Let’s get this straight right away. Of Bird and Cage is not just a video game. It is a heavy metal album presented through a short story, developed by Polish team Capricia Productions. But is so much more than that too. It’s a musical and visual experience, more akin to theatrical album tie-ins like Pink Floyd’s The Wall, or Green Day’s American Idiot. And boy, what an experience this game is.
Of Bird and Cage tells the tale of Gitta Bardot, a 25-year-old drug addict stuck in a dead-end job and abusive relationships. After being taken captive by the mysterious Bres Lupus, she is forced to make quick choices that have dire consequences, all in the name of earning her freedom from everything that holds her down.
Of Bird and Cage does not play like an ordinary RPG. The game is accompanied by a melodic metal album that drives the story’s narrative, pacing, and themes. In fact, if anything, accompanied is the wrong word. The soundtrack doesn’t work alongside the game – the game works alongside the soundtrack. It’s not background music – you must take notice of it if you want to fully comprehend this game.
“The star of the show is most definitely the brilliant Kobra Paige of Kobra and the Lotus, who voices the main character Gitta.”
The music is certainly the highlight here. The melodic heavy metal soundtrack features an all-star cast. It features such artists as Ron “Bumblefoot” Thal of ex-Guns N’ Roses, Davidavi ‘Vidi’ Dolev of Gunned Down Horses, and the great Snowy Shaw of King Diamond. The music really immerses you into this world, and it takes you on a gripping journey.
While the musicians are all excellent in their own right, the star of the show is most definitely the brilliant Kobra Paige of Kobra and the Lotus, who voices the main character Gitta. Her strong and haunting vocals add a level of pain and angst to the story of Gitta that no amount of spoken dialogue could replace.
There is almost no dialogue in the game, but the music’s vocals give you enough to follow the story. And trust me, this is not for the faint of heart. The game immediately delves into Gitta’s childhood in an abusive home, and then to her modern-day drug addiction. These aren’t here for mere shock value either. Each plays an important role in the game, especially Gitta’s addictions – the more she withdraws, the more she hallucinates, and the harder the game becomes. Reality begins to distort, and Gitta’s psychotic hallucinations add a layer of terror to the game.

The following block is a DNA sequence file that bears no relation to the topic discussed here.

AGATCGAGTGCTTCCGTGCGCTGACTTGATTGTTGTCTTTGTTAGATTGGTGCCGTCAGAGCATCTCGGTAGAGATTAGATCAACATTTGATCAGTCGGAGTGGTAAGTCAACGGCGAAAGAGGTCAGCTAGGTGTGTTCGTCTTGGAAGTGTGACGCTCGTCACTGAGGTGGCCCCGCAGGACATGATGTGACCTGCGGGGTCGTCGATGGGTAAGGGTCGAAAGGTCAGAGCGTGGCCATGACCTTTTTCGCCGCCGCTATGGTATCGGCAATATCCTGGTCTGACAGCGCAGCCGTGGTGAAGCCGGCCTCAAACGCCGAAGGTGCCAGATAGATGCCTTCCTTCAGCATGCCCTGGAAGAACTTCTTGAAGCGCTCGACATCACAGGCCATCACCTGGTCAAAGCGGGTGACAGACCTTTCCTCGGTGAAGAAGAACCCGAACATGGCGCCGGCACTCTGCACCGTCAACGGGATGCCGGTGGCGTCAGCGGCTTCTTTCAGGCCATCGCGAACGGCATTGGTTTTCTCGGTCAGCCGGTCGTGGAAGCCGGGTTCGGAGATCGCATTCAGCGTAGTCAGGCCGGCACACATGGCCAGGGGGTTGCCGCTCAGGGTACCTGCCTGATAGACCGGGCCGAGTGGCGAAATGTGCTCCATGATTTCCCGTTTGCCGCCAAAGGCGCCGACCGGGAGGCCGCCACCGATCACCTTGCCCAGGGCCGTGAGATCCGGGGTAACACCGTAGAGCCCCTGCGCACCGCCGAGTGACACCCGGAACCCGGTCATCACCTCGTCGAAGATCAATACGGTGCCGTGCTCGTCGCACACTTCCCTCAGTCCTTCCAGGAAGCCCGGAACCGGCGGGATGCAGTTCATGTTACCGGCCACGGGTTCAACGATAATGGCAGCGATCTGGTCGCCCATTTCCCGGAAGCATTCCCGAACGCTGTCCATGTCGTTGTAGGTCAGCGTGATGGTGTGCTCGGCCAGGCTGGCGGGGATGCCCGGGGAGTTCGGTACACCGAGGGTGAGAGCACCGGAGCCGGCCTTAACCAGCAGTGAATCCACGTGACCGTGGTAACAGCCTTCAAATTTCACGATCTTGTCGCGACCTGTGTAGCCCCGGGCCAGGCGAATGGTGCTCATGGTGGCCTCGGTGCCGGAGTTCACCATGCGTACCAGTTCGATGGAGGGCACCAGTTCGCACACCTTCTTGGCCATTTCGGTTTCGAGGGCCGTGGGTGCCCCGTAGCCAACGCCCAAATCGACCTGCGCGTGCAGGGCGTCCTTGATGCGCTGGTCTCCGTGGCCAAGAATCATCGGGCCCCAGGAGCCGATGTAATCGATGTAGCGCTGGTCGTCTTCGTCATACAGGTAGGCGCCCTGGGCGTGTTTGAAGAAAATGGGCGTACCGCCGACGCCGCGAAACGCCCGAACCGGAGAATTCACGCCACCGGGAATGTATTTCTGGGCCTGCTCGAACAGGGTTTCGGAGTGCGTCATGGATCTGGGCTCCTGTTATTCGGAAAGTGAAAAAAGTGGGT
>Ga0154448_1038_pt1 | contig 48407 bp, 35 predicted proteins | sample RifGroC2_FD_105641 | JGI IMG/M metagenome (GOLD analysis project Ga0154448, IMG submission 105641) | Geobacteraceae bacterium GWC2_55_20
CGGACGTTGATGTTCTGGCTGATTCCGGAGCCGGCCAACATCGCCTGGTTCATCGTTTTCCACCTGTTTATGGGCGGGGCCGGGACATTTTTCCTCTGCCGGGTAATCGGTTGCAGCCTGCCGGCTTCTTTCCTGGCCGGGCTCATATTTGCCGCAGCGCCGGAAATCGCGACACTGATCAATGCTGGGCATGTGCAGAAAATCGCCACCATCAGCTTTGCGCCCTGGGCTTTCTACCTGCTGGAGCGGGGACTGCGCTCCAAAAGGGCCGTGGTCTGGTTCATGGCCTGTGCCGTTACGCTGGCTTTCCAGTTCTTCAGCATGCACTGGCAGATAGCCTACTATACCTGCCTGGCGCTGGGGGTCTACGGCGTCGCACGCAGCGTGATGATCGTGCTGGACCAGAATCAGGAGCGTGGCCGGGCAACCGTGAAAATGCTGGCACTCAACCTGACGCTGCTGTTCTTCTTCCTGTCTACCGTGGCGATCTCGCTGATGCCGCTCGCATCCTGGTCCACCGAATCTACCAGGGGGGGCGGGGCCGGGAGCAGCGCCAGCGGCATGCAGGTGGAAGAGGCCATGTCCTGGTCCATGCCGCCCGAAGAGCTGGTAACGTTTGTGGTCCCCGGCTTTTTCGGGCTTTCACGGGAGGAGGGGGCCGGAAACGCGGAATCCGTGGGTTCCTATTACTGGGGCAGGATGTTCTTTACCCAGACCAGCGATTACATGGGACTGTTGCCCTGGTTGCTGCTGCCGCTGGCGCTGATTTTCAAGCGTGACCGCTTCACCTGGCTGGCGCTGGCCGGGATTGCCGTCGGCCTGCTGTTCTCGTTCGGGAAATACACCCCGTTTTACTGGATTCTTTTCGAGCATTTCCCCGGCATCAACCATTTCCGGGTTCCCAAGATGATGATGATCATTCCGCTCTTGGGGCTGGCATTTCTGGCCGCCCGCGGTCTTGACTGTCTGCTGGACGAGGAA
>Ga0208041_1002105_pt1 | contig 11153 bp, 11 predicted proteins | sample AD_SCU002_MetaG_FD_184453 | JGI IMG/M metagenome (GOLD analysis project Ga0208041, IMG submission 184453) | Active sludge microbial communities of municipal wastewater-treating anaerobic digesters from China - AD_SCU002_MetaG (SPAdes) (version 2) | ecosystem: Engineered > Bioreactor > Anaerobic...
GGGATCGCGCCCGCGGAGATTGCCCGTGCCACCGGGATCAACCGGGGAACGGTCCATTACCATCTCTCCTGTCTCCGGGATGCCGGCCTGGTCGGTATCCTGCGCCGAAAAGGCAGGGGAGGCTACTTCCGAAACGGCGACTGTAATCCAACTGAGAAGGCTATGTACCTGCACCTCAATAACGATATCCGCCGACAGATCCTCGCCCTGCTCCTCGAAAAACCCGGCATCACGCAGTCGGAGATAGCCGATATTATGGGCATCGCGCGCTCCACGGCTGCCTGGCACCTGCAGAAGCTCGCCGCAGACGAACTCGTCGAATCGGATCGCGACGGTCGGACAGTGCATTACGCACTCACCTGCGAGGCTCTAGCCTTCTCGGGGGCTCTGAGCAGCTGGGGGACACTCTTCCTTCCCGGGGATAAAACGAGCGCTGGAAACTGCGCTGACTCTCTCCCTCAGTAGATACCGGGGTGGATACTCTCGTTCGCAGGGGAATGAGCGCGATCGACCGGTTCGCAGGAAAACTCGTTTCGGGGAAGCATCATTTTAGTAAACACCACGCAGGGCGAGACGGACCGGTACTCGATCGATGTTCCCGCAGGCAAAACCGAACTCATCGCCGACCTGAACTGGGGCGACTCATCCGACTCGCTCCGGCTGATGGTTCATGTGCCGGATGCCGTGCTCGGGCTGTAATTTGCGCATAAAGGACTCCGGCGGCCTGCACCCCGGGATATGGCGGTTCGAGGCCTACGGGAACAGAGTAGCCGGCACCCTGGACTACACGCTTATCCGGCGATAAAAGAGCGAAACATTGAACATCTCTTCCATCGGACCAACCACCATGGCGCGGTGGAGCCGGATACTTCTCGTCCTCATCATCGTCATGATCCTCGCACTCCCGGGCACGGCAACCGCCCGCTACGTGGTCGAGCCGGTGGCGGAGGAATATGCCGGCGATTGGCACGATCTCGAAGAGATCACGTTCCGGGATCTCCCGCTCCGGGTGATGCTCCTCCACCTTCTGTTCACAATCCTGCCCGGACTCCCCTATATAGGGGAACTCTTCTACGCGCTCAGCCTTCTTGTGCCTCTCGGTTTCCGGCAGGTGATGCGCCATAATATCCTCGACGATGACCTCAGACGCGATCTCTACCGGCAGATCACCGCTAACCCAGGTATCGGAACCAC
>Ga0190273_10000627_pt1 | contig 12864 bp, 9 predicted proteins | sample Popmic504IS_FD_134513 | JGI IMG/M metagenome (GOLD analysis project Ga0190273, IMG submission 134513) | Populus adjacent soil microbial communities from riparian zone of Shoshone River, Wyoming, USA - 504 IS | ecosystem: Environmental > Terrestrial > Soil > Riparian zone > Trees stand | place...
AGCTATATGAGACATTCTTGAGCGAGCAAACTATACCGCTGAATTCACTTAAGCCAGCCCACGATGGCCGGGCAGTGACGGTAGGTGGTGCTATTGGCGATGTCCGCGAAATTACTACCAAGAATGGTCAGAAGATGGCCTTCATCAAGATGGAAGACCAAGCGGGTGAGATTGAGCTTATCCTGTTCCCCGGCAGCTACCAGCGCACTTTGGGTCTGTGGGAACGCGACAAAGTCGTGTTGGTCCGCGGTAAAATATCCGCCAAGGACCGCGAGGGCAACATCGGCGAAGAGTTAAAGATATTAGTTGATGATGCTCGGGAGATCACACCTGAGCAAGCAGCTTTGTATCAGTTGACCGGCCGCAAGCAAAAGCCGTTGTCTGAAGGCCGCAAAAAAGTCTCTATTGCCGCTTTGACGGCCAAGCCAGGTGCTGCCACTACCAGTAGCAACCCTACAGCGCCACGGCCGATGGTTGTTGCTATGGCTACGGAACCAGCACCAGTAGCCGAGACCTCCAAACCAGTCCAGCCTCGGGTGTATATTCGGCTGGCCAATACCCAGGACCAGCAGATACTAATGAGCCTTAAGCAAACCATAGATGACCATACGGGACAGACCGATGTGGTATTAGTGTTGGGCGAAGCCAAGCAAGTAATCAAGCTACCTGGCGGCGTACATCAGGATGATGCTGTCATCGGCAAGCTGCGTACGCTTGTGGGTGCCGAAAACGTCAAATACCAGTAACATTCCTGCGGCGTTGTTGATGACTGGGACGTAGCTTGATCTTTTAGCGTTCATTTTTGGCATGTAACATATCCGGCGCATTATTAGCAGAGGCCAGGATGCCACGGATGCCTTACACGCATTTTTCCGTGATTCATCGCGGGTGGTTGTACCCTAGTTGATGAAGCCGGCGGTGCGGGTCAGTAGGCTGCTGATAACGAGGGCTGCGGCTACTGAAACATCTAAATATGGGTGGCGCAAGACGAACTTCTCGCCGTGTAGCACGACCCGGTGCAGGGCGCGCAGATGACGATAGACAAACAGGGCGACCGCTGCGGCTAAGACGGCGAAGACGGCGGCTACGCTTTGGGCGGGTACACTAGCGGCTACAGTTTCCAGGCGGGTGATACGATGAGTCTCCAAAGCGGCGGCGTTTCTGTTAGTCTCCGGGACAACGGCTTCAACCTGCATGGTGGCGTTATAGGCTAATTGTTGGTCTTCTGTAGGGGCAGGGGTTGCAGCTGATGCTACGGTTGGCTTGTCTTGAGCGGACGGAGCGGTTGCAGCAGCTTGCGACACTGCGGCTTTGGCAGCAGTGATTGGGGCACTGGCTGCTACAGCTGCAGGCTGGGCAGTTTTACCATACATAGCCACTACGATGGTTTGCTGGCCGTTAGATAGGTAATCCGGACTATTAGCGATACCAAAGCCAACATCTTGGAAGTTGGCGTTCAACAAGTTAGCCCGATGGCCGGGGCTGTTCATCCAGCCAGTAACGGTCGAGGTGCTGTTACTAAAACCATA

The plot does not suffer from the game’s lack of dialogue. Through the music and the on-screen presentation, you must make a series of important decisions as Gitta. You can choose to take revenge or grant forgiveness: but, be warned, happy endings are hard to come by. You may try your best as Gitta, but sometimes your decisions will have dire consequences that reveal new paths, all while struggling to maintain your sanity.
“While Of Bird and Cage doesn’t require VR, those who have it will experience the game in all its glory.”
The striking visuals are definitely meant to be experienced in VR. The eerie character visuals and dark and scary environments immerse you into the altered reality. Gitta’s hallucinations come in the form of both a slow dive into psychosis and sharp jolts of fear just when you are not expecting them. And some of the levels, when Gitta’s story is at its most abstract, take you to another world entirely. While this doesn’t mean that those without VR should give the game a miss, those who do have it will experience the game in all its glory.
As mentioned earlier, the game is music first, which can be detrimental at times. The music is in the form of a concept album, and the gameplay works directly with the music. This means that the timing is tight. You have no time to explore, and little time to complete tasks too. This has a direct result on how the story pans out, but in a way, this isn’t all too bad. If you’re stuck on a level you will progress regardless, meaning you don’t get frustratingly stuck on a single part.
Some tasks require quick reactions by pressing buttons on command – but by the time you realise that’s what the game is asking for, it’s too late. If you are aiming for one of the four endings that you haven’t seen before, this can add to frustration and a lot of replaying to get such a minor task right.
“Next time your favourite band releases an album and music video, they just might release an interactive video game like this.”
Of Bird and Cage is unlike any other video game I have experienced. It’s part Brutal Legend, part PaRappa the Rapper, part Black Mirror: Bandersnatch, and part Silent Hill. And while it certainly isn’t a perfect video game, there is one thing I can guarantee you. This will not be the last game you see like this. If anything, this could become normal in ten or fifteen years. Next time your favourite band releases an album and music video, they just might release an interactive video game too. Sure, not everyone will do it. But when they do, you can look here for the inspiration that started it all.
*Disclaimer: Reviewed on PC, code was provided by the developer.